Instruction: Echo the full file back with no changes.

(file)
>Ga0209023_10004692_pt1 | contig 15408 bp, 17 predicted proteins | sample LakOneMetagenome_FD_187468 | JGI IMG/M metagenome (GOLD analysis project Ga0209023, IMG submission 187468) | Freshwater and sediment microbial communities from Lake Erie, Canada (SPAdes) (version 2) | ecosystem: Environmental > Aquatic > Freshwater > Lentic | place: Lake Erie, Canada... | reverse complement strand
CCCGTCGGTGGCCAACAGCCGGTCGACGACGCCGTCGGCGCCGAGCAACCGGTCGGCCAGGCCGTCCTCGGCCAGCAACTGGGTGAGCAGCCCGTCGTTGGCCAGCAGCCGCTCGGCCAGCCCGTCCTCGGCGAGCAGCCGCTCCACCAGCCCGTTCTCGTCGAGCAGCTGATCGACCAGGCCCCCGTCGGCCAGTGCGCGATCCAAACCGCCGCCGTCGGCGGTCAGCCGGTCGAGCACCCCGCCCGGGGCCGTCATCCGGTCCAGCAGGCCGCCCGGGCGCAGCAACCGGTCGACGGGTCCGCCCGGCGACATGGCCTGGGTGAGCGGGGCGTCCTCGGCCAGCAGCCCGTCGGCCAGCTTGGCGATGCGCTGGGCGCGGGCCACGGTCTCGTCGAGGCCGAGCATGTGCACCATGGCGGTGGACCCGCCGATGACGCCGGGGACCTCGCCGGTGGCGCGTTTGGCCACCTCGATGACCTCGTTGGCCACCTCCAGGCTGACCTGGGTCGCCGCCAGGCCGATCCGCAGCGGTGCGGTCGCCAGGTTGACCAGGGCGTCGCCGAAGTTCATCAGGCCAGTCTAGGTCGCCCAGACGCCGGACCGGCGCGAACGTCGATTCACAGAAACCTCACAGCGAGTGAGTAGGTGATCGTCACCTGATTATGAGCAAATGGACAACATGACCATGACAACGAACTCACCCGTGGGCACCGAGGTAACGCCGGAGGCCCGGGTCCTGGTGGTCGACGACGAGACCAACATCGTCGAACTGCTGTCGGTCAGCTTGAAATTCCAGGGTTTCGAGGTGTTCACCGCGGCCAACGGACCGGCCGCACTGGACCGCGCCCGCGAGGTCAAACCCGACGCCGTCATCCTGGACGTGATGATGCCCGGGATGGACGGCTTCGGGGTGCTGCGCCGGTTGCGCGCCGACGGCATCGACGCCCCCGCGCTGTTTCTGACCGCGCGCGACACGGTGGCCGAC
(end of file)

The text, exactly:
>Ga0209023_10004692_pt1 | contig 15408 bp, 17 predicted proteins | sample LakOneMetagenome_FD_187468 | JGI IMG/M metagenome (GOLD analysis project Ga0209023, IMG submission 187468) | Freshwater and sediment microbial communities from Lake Erie, Canada (SPAdes) (version 2) | ecosystem: Environmental > Aquatic > Freshwater > Lentic | place: Lake Erie, Canada... | reverse complement strand
CCCGTCGGTGGCCAACAGCCGGTCGACGACGCCGTCGGCGCCGAGCAACCGGTCGGCCAGGCCGTCCTCGGCCAGCAACTGGGTGAGCAGCCCGTCGTTGGCCAGCAGCCGCTCGGCCAGCCCGTCCTCGGCGAGCAGCCGCTCCACCAGCCCGTTCTCGTCGAGCAGCTGATCGACCAGGCCCCCGTCGGCCAGTGCGCGATCCAAACCGCCGCCGTCGGCGGTCAGCCGGTCGAGCACCCCGCCCGGGGCCGTCATCCGGTCCAGCAGGCCGCCCGGGCGCAGCAACCGGTCGACGGGTCCGCCCGGCGACATGGCCTGGGTGAGCGGGGCGTCCTCGGCCAGCAGCCCGTCGGCCAGCTTGGCGATGCGCTGGGCGCGGGCCACGGTCTCGTCGAGGCCGAGCATGTGCACCATGGCGGTGGACCCGCCGATGACGCCGGGGACCTCGCCGGTGGCGCGTTTGGCCACCTCGATGACCTCGTTGGCCACCTCCAGGCTGACCTGGGTCGCCGCCAGGCCGATCCGCAGCGGTGCGGTCGCCAGGTTGACCAGGGCGTCGCCGAAGTTCATCAGGCCAGTCTAGGTCGCCCAGACGCCGGACCGGCGCGAACGTCGATTCACAGAAACCTCACAGCGAGTGAGTAGGTGATCGTCACCTGATTATGAGCAAATGGACAACATGACCATGACAACGAACTCACCCGTGGGCACCGAGGTAACGCCGGAGGCCCGGGTCCTGGTGGTCGACGACGAGACCAACATCGTCGAACTGCTGTCGGTCAGCTTGAAATTCCAGGGTTTCGAGGTGTTCACCGCGGCCAACGGACCGGCCGCACTGGACCGCGCCCGCGAGGTCAAACCCGACGCCGTCATCCTGGACGTGATGATGCCCGGGATGGACGGCTTCGGGGTGCTGCGCCGGTTGCGCGCCGACGGCATCGACGCCCCCGCGCTGTTTCTGACCGCGCGCGACACGGTGGCCGAC